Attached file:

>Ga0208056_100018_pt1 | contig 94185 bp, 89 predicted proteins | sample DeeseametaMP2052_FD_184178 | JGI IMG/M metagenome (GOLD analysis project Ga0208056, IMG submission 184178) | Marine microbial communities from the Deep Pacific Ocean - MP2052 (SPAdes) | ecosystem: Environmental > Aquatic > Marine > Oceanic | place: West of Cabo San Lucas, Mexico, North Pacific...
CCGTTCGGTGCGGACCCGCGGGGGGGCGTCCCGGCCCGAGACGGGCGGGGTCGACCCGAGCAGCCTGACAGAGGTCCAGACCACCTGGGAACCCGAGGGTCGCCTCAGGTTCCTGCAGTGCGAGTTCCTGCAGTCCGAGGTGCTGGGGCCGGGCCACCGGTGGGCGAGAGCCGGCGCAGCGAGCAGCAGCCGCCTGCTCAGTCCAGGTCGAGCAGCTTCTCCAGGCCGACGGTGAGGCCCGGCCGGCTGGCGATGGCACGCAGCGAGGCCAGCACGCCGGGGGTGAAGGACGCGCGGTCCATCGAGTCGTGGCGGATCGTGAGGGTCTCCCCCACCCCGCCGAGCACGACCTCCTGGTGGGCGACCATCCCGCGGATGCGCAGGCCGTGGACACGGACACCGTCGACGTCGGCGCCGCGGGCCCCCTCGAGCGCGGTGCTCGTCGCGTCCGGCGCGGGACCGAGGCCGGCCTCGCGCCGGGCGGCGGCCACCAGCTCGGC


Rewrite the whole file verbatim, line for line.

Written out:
>Ga0208056_100018_pt1 | contig 94185 bp, 89 predicted proteins | sample DeeseametaMP2052_FD_184178 | JGI IMG/M metagenome (GOLD analysis project Ga0208056, IMG submission 184178) | Marine microbial communities from the Deep Pacific Ocean - MP2052 (SPAdes) | ecosystem: Environmental > Aquatic > Marine > Oceanic | place: West of Cabo San Lucas, Mexico, North Pacific...
CCGTTCGGTGCGGACCCGCGGGGGGGCGTCCCGGCCCGAGACGGGCGGGGTCGACCCGAGCAGCCTGACAGAGGTCCAGACCACCTGGGAACCCGAGGGTCGCCTCAGGTTCCTGCAGTGCGAGTTCCTGCAGTCCGAGGTGCTGGGGCCGGGCCACCGGTGGGCGAGAGCCGGCGCAGCGAGCAGCAGCCGCCTGCTCAGTCCAGGTCGAGCAGCTTCTCCAGGCCGACGGTGAGGCCCGGCCGGCTGGCGATGGCACGCAGCGAGGCCAGCACGCCGGGGGTGAAGGACGCGCGGTCCATCGAGTCGTGGCGGATCGTGAGGGTCTCCCCCACCCCGCCGAGCACGACCTCCTGGTGGGCGACCATCCCGCGGATGCGCAGGCCGTGGACACGGACACCGTCGACGTCGGCGCCGCGGGCCCCCTCGAGCGCGGTGCTCGTCGCGTCCGGCGCGGGACCGAGGCCGGCCTCGCGCCGGGCGGCGGCCACCAGCTCGGC